3 Common Types Of Dental Bridges

If you're missing one or more teeth, you may have experienced difficulties as a result. Missing teeth can make it difficult to chew, and you may even feel embarrassed by the gap in your teeth. However, you should know that you have options for tooth restoration. A dental bridge is a minimally invasive option that can give you back full function in your mouth. Here are three common types of dental bridges available:

1. Traditional Dental Bridges

This is the most common type of dental bridge. A false tooth is held in place by dental crowns. These two crowns are placed over the teeth surrounding the gap in your mouth. The crowns are attached just like any other dental crowns, which means your dentist will first need to reduce the size of your remaining teeth to accommodate the size of the crowns themselves. This means that you will need to have dental crowns over those teeth for the rest of your life since the removed enamel will not grow back.

2. Maryland Dental Bridges

If you don't like the idea of having your teeth reduced in size to accommodate dental crowns, a Maryland dental bridge is an option for you to consider. With this type of dental bridge, a false tooth is attached to your adjacent teeth using bonding adhesive. It's attached to the back of your teeth by metal wings which are connected to the false tooth. While this type of bridge is the least invasive, the metal pieces of the bridge may show through your teeth, according to My New Smile.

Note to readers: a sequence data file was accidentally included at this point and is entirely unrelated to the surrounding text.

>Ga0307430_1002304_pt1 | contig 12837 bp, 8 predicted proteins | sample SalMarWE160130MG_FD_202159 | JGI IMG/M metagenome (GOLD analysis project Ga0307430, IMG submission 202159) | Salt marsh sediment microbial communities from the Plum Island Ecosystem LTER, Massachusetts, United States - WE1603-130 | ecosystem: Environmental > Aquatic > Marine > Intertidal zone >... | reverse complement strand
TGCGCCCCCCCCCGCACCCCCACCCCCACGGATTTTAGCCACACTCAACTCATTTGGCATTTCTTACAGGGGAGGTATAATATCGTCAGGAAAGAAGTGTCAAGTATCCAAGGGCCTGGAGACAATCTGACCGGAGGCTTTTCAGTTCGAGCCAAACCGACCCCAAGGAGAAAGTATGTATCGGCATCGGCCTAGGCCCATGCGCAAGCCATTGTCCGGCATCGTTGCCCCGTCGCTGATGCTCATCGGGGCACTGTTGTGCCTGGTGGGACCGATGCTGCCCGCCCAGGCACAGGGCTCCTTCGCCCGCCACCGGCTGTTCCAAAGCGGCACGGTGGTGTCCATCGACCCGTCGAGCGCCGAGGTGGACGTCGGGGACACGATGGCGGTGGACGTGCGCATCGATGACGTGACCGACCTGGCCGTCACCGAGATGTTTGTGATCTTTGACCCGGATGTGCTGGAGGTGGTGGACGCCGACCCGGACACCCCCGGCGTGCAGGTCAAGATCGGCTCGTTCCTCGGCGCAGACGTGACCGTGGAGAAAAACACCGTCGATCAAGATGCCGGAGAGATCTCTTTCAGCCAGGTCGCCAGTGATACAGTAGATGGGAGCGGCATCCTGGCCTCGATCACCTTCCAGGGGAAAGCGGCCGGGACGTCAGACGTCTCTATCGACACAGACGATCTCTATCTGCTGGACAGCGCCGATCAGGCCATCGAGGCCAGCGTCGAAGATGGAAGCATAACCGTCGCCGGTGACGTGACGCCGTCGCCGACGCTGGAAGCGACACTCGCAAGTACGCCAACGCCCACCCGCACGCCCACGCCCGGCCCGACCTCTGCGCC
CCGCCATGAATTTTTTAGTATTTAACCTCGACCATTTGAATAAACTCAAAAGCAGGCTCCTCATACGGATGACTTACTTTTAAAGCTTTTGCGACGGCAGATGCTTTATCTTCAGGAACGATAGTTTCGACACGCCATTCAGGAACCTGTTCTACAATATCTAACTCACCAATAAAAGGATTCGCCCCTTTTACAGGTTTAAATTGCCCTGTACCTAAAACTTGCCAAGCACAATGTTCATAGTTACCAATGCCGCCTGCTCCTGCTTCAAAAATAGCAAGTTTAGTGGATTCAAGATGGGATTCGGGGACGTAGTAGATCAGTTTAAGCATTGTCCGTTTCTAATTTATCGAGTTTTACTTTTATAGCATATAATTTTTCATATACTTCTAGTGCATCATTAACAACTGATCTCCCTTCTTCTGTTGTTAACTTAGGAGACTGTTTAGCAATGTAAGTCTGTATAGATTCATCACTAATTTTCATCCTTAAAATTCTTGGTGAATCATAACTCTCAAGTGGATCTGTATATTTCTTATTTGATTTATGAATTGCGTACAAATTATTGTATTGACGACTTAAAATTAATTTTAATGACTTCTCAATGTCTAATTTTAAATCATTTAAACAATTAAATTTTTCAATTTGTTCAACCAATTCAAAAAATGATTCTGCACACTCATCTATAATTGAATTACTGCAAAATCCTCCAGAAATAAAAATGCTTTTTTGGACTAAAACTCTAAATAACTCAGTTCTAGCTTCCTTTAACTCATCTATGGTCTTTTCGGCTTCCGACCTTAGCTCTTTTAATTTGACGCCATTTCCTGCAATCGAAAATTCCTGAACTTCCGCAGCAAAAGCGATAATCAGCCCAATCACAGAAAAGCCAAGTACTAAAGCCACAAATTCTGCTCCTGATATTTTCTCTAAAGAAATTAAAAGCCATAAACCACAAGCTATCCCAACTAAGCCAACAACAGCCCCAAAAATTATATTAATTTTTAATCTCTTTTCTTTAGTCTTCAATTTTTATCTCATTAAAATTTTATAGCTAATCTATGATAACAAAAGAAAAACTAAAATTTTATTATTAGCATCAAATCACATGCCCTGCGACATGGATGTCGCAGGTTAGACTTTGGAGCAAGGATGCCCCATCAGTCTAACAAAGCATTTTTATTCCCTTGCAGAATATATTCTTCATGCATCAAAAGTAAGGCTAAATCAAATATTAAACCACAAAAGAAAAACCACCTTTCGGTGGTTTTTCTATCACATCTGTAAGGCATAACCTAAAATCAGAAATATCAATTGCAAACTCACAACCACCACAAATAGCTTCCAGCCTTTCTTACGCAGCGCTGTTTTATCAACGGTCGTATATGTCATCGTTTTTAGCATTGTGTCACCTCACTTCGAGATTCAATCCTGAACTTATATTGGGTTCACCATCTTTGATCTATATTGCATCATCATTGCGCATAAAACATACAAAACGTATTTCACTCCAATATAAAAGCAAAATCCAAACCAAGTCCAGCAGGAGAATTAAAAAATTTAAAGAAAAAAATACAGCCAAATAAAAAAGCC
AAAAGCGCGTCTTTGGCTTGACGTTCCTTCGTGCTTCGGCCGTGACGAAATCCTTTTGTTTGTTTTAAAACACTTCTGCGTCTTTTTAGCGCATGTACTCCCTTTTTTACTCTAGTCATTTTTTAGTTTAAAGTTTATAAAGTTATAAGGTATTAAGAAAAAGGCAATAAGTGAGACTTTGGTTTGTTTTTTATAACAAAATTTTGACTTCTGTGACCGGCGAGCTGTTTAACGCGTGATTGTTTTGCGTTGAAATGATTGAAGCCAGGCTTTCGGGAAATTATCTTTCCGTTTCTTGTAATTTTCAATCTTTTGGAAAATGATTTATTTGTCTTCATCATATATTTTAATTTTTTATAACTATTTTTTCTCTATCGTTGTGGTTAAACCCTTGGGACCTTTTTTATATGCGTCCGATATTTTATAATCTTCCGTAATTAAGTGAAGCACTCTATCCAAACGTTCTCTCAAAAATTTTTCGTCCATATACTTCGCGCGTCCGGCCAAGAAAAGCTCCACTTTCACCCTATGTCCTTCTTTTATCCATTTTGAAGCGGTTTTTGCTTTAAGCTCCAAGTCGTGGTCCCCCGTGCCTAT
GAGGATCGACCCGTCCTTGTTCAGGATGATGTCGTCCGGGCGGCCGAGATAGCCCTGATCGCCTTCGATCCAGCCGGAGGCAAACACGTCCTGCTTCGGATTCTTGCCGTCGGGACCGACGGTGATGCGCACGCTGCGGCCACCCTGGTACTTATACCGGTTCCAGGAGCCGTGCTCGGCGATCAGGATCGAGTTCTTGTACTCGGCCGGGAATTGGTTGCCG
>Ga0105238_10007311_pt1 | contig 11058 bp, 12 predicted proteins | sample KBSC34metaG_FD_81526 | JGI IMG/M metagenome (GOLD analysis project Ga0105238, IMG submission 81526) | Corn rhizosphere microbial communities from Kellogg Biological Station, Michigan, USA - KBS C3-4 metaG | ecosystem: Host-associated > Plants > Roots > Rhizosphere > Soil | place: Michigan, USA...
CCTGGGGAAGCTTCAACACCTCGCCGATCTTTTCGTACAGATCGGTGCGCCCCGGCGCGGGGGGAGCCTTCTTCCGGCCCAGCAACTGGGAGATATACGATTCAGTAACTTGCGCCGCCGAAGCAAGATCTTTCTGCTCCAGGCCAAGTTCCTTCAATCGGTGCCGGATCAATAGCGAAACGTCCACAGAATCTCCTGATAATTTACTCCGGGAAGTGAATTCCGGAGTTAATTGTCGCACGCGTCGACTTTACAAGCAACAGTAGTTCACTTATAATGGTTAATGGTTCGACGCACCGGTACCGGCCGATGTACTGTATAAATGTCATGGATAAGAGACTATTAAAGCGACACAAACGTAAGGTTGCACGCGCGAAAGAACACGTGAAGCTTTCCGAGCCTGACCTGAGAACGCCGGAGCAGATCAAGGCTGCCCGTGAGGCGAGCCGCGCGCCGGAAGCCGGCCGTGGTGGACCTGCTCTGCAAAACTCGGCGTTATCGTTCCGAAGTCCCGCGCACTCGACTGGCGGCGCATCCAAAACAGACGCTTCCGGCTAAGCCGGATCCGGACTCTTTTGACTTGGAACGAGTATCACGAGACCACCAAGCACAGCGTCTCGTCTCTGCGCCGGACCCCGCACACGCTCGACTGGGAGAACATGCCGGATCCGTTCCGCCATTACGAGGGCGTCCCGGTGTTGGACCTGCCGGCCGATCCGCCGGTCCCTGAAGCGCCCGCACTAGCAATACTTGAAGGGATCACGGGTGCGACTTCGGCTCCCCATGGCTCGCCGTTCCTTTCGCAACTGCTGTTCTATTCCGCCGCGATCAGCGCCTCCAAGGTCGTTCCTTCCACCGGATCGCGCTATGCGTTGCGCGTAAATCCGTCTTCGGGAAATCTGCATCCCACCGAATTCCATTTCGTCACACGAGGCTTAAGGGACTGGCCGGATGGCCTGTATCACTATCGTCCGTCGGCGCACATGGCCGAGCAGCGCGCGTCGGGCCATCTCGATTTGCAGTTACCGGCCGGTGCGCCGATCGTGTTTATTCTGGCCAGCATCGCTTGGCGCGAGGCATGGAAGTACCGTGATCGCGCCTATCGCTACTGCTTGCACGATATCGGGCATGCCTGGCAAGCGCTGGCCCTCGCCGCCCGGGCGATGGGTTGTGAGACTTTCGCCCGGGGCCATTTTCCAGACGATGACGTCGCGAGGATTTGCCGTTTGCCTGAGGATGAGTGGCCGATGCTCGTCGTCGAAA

3. Cantilever Dental Bridges

In some cases, you may be missing one of your back molars. A traditional bridge is not an option in this case since there is only one adjacent tooth available. In this instance, your dentist may choose to install a cantilever dental bridge. This bridge holds a false tooth in your mouth using only one crown. While this arrangement makes it ideal for replacing back molars, the use of a single crown can mean it's less stable than a traditional bridge. Over time, your crown may become loose due to the pressure placed on it by chewing.

The type of bridge you select will depend on your needs and the arrangement and health of your remaining teeth. When in doubt, discuss your options with your dentist. They can help you decide which choice is best for you based on your budget and goals.